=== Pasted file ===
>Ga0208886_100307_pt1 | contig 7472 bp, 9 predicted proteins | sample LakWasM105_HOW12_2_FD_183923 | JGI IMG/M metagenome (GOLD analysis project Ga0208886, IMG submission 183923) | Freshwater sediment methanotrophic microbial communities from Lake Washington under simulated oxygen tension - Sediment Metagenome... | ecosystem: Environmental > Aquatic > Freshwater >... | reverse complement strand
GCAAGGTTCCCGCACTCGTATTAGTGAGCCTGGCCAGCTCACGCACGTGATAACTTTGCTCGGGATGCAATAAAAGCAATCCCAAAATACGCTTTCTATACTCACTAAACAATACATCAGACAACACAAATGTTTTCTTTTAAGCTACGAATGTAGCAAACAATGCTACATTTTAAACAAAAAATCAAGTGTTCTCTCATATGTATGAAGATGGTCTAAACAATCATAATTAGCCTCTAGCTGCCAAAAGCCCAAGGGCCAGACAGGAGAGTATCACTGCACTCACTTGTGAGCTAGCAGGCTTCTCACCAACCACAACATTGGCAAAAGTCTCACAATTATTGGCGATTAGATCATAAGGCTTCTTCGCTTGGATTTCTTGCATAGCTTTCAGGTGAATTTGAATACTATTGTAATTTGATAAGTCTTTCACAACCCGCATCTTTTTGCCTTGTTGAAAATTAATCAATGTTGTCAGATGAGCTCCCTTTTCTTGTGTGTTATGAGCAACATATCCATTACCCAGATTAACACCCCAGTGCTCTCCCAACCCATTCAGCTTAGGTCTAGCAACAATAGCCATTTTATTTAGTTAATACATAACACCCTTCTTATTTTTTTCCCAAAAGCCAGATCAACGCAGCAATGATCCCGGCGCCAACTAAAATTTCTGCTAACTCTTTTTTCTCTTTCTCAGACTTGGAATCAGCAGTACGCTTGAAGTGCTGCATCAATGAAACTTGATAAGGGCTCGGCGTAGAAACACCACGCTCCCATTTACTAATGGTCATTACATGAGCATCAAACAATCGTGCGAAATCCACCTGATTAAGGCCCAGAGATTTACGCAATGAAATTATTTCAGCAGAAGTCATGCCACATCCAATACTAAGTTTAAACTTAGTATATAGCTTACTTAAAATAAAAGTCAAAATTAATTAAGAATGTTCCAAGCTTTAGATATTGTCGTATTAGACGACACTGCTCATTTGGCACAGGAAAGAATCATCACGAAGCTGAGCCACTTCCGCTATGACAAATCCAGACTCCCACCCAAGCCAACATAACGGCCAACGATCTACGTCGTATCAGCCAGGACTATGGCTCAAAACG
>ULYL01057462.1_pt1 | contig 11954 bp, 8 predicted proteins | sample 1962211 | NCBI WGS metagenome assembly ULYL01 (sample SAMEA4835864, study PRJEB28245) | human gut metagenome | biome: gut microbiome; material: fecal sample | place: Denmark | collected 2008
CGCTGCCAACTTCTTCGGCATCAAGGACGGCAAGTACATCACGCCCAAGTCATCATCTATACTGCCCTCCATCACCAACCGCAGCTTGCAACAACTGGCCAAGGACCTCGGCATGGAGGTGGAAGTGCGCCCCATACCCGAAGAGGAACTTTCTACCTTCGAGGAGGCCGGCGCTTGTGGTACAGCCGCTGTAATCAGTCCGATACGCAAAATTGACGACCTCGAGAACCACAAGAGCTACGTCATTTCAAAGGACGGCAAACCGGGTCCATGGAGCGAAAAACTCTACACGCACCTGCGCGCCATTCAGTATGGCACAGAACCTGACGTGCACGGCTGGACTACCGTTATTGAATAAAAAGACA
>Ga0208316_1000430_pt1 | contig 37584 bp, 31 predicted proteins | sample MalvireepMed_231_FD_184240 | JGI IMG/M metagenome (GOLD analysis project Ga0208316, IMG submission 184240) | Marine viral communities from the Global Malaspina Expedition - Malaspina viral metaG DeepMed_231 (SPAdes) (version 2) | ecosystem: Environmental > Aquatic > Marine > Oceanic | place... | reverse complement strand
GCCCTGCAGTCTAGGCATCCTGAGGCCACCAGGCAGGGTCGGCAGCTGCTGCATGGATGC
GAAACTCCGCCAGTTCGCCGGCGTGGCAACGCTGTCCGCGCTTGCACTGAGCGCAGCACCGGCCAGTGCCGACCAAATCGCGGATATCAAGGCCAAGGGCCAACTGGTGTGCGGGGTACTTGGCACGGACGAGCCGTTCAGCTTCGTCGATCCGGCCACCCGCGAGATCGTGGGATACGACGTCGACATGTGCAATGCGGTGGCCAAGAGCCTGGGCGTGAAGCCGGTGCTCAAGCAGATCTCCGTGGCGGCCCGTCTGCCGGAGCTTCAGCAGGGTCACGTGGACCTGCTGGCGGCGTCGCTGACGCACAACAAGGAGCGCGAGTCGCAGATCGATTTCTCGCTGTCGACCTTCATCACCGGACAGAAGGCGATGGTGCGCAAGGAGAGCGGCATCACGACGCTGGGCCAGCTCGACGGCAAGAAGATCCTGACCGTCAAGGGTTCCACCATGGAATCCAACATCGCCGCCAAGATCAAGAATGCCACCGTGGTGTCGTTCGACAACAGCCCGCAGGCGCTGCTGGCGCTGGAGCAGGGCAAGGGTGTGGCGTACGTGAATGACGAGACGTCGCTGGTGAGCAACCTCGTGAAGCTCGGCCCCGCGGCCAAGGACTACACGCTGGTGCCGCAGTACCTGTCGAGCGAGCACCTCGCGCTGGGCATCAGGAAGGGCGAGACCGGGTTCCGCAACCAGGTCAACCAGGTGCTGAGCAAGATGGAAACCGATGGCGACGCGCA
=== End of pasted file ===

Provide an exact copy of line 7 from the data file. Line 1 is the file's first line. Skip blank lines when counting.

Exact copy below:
GAAACTCCGCCAGTTCGCCGGCGTGGCAACGCTGTCCGCGCTTGCACTGAGCGCAGCACCGGCCAGTGCCGACCAAATCGCGGATATCAAGGCCAAGGGCCAACTGGTGTGCGGGGTACTTGGCACGGACGAGCCGTTCAGCTTCGTCGATCCGGCCACCCGCGAGATCGTGGGATACGACGTCGACATGTGCAATGCGGTGGCCAAGAGCCTGGGCGTGAAGCCGGTGCTCAAGCAGATCTCCGTGGCGGCCCGTCTGCCGGAGCTTCAGCAGGGTCACGTGGACCTGCTGGCGGCGTCGCTGACGCACAACAAGGAGCGCGAGTCGCAGATCGATTTCTCGCTGTCGACCTTCATCACCGGACAGAAGGCGATGGTGCGCAAGGAGAGCGGCATCACGACGCTGGGCCAGCTCGACGGCAAGAAGATCCTGACCGTCAAGGGTTCCACCATGGAATCCAACATCGCCGCCAAGATCAAGAATGCCACCGTGGTGTCGTTCGACAACAGCCCGCAGGCGCTGCTGGCGCTGGAGCAGGGCAAGGGTGTGGCGTACGTGAATGACGAGACGTCGCTGGTGAGCAACCTCGTGAAGCTCGGCCCCGCGGCCAAGGACTACACGCTGGTGCCGCAGTACCTGTCGAGCGAGCACCTCGCGCTGGGCATCAGGAAGGGCGAGACCGGGTTCCGCAACCAGGTCAACCAGGTGCTGAGCAAGATGGAAACCGATGGCGACGCGCA